Viability, Morbidity, and Resource Use Among Newborns of 501-to 800-G Birth Weight
Tyson, Jon E.
Wright, Linda L.
JAMA. 1996 Nov 27; 276(20): 1645-1651.
OBJECTIVES: To assess risk factors affecting viability and analyze the effects of mechanical ventilation (MV) on neonatal outcome and resource use among extremely premature infants. DESIGN: Inception cohort study. SETTING: Neonatal intensive care units of the 12-center National Institute of Child Health and Human Development Neonatal Research Network. PARTICIPANTS: A total of 1126 infants with a birth weight of 501 to 800 g born in network centers between January 1, 1994, and December 31, 1995. MAIN OUTCOME MEASURES: Observed survival; maximum estimated survival (assuming the same survival among infants who died without MV as among infants in the same risk category who received MV); observed and maximum estimated survival without severe brain injury (either interventricular echodensity with ventricular dilation or parenchymal echodensity); hospital stay; resource investment. RESULTS: Overall mortality was 43%; mortality in infants without MV was 93%. A total of 15% of all the infants died without MV. Females, small-for-gestational-age infants, and infants whose mothers received antenatal steroids had an advantage in survival with MV equivalent to an increase in birth weight of 90 g, 57 g, and 67 g, respectively. The corresponding advantage of these infants in survival without severe brain injury was 107 g, 97 g, and 64 g, respectively. Females in the lowest birth-weight group were more likely to die without MV than were larger males with a similar estimated likelihood of survival with MV. Mean hospital stay was 115 days for the survivors, values much greater than the 17.9-day standard for 501- to 800-g survivors under the diagnosis related group system. Resource investment was considerable (127 hospital days per survivor and 148 days per survivor without severe brain injury), but, like outcome, varied markedly between risk categories. Had MV been used for all infants who died, we estimate a substantial increase in resource use and a maximum of 8 additional survivors (no more than 6 without severe brain injury per 100 infants with a birth weight of 501 to 800 g. CONCLUSIONS: Although recommendations to initiate or forgo MV for extremely premature infants have often focused on 1 factor (birth weight or gestational age), multiple factors should be considered. Other factors being equal, our analyses support use of MV for females at a minimum birth weight approximately 100 g lower than that for males. The current diagnosis related group reimbursement system can be expected to compromise resources for 501- to 800-g infants who would benefit from MV. Such care entails considerable resource use, although the cost per life-year gained is likely to be considerably less than that for many adults given intensive care. Our findings can be used to facilitate more appropriate treatment decisions, determine adequate resources, and better inform the debate about the benefits and burdens of intensive care for extremely premature newborns.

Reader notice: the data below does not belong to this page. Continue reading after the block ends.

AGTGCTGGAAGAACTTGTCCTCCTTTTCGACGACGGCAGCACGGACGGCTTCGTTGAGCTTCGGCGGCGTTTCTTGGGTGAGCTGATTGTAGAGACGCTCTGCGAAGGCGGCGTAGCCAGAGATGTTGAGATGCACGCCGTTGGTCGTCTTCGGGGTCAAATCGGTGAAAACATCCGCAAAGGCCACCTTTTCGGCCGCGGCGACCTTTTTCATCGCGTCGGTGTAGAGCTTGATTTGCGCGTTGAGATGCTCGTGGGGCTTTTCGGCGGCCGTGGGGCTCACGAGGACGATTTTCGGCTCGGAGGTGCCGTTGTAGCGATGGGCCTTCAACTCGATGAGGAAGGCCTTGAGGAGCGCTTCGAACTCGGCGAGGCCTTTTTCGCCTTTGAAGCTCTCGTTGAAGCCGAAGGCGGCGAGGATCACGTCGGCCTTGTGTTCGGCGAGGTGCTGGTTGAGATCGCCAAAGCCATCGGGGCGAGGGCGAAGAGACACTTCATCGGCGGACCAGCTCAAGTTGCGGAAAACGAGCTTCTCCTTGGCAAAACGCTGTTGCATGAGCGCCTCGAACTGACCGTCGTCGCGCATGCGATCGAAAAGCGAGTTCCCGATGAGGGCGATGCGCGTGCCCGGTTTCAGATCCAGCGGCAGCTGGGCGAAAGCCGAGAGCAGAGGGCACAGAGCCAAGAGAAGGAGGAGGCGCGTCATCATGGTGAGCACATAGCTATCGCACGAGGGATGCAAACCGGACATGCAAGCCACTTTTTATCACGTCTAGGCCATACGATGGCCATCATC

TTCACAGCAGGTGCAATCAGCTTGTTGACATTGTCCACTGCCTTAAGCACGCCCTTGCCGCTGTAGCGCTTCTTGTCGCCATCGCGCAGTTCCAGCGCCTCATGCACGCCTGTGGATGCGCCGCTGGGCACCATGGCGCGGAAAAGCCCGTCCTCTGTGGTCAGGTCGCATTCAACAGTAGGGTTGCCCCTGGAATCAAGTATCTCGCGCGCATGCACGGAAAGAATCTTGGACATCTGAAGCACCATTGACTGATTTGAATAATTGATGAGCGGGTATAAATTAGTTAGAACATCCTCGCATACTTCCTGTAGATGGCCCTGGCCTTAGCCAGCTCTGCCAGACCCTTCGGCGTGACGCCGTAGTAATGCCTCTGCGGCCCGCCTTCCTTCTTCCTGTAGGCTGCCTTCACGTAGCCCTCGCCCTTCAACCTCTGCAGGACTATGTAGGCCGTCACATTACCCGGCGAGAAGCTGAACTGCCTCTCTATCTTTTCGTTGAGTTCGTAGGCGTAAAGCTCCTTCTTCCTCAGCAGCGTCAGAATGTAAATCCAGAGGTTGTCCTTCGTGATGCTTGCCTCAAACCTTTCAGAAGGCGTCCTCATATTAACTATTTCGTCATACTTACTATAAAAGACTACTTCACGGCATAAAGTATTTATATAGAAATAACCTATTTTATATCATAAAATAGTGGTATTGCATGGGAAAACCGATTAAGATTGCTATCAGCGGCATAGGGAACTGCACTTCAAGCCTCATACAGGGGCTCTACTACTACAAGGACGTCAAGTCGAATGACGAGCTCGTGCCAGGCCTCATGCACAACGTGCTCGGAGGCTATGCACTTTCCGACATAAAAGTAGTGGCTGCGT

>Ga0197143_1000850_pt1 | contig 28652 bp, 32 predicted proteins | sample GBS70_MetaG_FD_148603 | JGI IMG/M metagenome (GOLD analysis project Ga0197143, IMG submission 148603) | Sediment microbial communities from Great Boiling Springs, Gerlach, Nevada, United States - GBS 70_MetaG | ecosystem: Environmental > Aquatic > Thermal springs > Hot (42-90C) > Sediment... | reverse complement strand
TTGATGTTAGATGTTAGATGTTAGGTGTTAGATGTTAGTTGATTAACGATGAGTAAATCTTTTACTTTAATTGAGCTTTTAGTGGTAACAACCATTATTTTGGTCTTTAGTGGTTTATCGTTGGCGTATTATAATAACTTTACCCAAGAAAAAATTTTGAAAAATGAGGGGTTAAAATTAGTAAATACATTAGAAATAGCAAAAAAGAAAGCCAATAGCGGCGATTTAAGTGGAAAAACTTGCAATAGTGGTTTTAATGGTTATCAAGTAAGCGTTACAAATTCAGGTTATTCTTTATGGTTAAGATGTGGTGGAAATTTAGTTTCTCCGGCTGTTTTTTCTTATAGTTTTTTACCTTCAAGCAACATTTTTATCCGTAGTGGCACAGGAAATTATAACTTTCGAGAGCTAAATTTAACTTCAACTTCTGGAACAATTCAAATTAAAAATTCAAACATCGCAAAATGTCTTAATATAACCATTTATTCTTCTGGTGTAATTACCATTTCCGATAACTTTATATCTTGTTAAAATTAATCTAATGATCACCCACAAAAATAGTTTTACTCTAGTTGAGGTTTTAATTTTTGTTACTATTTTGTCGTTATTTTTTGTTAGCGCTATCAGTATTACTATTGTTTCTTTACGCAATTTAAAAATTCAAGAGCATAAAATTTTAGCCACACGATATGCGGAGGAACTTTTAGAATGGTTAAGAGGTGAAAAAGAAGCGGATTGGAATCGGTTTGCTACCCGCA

Adults; Biomedical Technologies; Brain; Birth Weight; Diagnosis; Females; Gestational Age; Health; Infants; Intensive Care Units; Life; Low Birth Weight; Males; Minors; Morbidity; Mortality; Mothers; Newborns; Patient Care; Prematurity; Research; Resource Allocation; Risk; Selection for Treatment; Treatment Outcome; Values; Ventilators; Viability; Withholding Treatment;
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Tyson, Jon E.; Younes, Naji; Verter, Joel; Wright, Linda L. (National Institute of Child Health and Human Development Neonatal Research Network, 1996-11-27)